The underside of the mouse features a simple on/off switch, the 6400 DPI sensor and a tiny USB Bluetooth dongle that can be stored on the underside of the mouse.
Setup & Installation
Using the RATM was as easy as plug and play, software and drivers can be downloaded from the Mad Catz website and this opens up a number of button configuration options. The button configurations are handled by a simple drag-and-drop format, there are loads of preset actions, but should you feel the need you can always create custom ones.
The next page features battery life indication, a DPI LED sleep timer, precision aim (sniper button) configuration, two level DPI presets, each with their own X/Y adjustments.
One of the big thing to worry about was input lag, something that often plagues wireless tech and it can be a real deal breaker for hardcore gamers. I took a few runs on Human Benchmark with my Roccat Kone XTD where I score between 231 – 241ms consistently (average of 10 attempts). Next up was the RATM which scores 254ms, which is pretty impressive and I’ll say that’s around 20ms out from wired solutions, it’s also worth noting that this is faster than the Mad Catz MOUS9 I recently tested.
I also performed a few tests for angle snapping, prediction and acceleration and found no presence of any of them, the sensor gave me accurate feedback of my input, for better or for worse.
Gaming on the RATM was a lot better than I expect and while the mouse is quite small that is quickly fixed by extending the back panel outwards, I did still find my little finger struggled to find a good resting spot as there is no rest or wing shape to the right like you would find on larger Mad Catz mice. Having the dual DPI settings is a big bonus but you may need to configure it to each game and there are no presets so it can become a little fiddly but the end result is often worth the extra few clicks pre-game.
The drag and drop shortcut buttons are really nice too and great for MMO gaming, but again it would have been great to have a more extensive Macro and profile configuration to really take full advantage of all the buttons on this mouse.
The RATM is highly capable at day to day tasks and gaming alike and while it’s not as comfortable over long periods of time as its bigger brothers from the Mad Catz RAT, MMO and MOUS ranges it’s a lot more mobile than any of them thanks to its smaller size, this makes it an idea mouse for those wanting a gaming mouse for use with a laptop or portable games setup where space is an issue, as having to carry around large peripherals can often be a pain when your already lugging around a 17″ gaming laptop.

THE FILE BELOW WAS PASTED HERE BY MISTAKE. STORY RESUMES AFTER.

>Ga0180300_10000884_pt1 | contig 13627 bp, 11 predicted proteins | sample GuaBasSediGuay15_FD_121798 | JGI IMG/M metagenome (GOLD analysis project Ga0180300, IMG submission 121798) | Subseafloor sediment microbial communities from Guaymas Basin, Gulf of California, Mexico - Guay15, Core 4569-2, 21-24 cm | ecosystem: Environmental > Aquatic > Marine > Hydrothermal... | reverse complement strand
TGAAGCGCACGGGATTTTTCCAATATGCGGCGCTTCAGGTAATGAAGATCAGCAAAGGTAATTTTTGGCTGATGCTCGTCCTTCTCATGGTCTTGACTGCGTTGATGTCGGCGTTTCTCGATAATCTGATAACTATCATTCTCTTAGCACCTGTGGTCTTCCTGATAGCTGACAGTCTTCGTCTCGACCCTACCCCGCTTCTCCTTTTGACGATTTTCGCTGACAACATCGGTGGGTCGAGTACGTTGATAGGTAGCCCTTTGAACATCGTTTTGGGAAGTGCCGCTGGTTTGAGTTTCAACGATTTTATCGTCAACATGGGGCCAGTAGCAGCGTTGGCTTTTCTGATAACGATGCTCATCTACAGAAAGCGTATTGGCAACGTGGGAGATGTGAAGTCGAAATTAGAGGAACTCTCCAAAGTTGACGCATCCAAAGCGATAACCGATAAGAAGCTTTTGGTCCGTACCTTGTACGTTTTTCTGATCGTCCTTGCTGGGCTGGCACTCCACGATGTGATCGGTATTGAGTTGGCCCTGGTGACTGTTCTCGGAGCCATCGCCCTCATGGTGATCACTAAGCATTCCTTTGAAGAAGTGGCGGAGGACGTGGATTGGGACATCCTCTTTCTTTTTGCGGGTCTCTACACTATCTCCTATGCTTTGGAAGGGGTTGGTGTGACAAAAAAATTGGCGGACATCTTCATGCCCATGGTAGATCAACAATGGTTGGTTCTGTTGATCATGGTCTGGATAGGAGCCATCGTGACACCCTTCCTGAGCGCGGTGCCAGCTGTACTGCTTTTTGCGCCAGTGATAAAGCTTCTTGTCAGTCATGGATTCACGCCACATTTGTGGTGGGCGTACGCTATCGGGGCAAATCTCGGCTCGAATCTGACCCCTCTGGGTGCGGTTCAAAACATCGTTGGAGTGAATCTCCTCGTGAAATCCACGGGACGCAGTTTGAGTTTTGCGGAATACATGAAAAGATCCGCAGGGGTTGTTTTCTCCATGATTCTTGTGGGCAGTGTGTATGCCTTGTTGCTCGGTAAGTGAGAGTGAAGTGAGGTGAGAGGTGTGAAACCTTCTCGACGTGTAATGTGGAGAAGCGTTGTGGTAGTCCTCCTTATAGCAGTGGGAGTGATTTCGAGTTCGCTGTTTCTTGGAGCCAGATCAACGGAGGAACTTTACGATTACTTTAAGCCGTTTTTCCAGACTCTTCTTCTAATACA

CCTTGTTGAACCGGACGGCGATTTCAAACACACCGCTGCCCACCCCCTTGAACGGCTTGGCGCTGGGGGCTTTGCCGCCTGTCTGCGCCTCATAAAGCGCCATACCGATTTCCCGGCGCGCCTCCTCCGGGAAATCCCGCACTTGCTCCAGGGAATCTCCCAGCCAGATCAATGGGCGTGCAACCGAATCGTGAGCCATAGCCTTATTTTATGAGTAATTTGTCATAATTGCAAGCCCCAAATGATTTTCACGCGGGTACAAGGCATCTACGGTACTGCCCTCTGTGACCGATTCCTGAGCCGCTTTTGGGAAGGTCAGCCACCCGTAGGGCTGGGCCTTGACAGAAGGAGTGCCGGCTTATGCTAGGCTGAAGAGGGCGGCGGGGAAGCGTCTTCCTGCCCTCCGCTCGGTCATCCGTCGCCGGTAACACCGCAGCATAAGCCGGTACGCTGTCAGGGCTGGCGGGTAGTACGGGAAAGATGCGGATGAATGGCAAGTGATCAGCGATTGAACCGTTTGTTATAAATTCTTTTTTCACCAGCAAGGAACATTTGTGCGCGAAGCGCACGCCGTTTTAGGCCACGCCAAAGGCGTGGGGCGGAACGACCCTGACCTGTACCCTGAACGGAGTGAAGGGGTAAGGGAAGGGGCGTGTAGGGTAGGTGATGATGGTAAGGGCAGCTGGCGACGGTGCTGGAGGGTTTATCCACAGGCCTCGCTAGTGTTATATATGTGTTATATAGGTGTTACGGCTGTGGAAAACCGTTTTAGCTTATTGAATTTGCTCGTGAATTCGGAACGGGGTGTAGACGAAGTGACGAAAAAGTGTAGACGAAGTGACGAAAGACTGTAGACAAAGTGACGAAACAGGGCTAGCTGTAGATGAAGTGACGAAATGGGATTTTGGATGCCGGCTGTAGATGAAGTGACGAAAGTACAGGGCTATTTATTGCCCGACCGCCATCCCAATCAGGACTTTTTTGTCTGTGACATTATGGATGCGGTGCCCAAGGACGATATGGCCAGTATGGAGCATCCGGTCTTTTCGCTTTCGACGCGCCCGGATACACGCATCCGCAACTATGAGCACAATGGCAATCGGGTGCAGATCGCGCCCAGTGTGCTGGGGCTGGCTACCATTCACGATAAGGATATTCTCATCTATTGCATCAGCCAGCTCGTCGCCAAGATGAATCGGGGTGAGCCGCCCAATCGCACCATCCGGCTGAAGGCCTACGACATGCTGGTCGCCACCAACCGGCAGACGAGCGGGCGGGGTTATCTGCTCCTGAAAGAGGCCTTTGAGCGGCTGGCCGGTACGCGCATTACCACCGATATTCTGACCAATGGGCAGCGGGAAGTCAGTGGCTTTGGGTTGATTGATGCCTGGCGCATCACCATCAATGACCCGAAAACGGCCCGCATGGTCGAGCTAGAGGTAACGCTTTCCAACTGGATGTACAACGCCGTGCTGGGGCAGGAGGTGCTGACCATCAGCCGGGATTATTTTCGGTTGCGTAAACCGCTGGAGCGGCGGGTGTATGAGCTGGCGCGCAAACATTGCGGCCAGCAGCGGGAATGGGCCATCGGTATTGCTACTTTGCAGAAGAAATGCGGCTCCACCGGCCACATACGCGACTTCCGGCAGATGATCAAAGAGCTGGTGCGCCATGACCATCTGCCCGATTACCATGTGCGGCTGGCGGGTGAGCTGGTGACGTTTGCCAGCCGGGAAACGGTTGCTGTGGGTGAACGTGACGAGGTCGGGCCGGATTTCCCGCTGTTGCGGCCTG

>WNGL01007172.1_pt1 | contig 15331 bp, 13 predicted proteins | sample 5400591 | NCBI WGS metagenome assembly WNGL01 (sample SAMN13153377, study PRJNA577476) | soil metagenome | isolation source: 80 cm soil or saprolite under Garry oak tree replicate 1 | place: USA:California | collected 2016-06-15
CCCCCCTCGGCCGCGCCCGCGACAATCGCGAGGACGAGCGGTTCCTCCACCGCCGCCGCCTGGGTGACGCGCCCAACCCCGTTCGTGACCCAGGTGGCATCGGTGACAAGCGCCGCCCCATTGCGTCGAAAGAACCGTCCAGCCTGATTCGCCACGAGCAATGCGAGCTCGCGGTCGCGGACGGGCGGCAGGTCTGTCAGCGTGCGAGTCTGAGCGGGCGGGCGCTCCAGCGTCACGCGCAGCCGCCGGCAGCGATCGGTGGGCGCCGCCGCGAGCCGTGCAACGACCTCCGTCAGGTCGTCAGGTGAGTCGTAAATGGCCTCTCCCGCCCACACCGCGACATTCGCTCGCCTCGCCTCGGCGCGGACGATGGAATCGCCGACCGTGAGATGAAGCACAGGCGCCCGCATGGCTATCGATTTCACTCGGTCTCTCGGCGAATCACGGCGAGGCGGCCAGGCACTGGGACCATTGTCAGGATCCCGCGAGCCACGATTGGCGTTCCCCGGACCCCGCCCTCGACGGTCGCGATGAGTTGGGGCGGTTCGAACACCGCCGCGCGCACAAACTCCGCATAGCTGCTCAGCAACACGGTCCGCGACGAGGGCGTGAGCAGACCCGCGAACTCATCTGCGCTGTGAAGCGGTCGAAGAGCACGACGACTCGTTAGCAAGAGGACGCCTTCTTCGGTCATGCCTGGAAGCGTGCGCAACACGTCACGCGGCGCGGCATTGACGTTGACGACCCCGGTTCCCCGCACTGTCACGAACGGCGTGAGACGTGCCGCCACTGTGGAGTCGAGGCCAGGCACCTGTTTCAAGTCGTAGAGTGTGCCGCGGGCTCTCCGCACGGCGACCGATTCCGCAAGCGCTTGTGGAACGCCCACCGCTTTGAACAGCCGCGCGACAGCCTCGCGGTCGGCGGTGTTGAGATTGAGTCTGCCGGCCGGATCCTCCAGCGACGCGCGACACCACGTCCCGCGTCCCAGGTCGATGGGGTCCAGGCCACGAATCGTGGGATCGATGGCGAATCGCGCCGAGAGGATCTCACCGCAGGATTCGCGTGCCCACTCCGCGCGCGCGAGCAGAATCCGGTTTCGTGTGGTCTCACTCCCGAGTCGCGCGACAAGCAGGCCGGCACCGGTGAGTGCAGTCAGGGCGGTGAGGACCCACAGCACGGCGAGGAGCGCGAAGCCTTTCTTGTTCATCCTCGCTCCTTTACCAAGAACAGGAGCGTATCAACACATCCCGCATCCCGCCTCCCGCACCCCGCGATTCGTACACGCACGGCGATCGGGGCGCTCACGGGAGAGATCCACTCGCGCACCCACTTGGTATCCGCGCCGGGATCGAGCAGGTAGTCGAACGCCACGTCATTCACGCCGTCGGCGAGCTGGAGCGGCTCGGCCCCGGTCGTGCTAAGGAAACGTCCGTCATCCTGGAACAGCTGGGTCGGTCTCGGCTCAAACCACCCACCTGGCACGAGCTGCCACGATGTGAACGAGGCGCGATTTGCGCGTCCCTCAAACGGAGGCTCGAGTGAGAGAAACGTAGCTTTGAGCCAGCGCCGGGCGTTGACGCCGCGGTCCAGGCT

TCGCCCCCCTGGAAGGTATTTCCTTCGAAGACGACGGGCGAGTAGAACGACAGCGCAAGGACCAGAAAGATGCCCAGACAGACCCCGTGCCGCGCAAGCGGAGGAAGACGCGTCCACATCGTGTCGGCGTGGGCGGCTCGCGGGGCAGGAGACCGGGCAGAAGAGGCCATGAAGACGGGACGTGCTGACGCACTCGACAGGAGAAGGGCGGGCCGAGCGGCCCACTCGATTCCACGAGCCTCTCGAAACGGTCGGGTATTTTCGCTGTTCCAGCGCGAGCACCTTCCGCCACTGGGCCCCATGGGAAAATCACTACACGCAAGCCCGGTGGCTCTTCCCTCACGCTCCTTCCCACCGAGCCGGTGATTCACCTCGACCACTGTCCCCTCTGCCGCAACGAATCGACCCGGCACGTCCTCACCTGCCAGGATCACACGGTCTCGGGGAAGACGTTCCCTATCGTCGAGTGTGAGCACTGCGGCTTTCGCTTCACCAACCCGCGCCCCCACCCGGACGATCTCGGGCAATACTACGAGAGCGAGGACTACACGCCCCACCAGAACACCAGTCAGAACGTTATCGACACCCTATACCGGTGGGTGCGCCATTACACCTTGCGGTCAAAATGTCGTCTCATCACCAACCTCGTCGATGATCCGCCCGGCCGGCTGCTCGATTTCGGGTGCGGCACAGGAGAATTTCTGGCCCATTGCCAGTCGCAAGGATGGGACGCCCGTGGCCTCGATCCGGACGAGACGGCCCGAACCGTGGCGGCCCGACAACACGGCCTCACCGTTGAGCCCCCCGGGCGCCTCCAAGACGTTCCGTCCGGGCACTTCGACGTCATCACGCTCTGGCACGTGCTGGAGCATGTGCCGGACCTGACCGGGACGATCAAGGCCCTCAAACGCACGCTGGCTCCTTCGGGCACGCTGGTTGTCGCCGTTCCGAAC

The high quality sensor is a welcome addition to the wireless market which is often filled with mid range optical sensors and having a high DPI and configurable sensor is something that will go down well with gamers.
The build quality is on par with what we have come to expect from the Mad Catz range and a mixture nicely finished metal work, high quality plastic panels, a slick glossy paint job and that unique Mad Catz styling really make the RATM stand out from the crowd and while it looks a lot like many of the other Mad Catz mice it has plenty of unique touches that make it unique in its own little ways, the DPI switch, the 5D switch, the extending back panel and the magazine style battery loading clip are all very cool features in my opinion.
Mad Catz have a great reputation for great design and performance and they’ve done well to uphold that reputation here today. While personally this isn’t the sort of mouse I would go out and buy, since I have no need for a compact mobile mouse myself, but I can see there is a big market for mobile products and the ability to pair this one via your own Bluetooth hardware or by the included dongle gives way to extensive device compatibility for the RATM.
It may not be cheap (far from it) but you do get premium build quality, innovative design and high end performance in a small package and if that isn’t worth paying a premium for, I don’t know what is.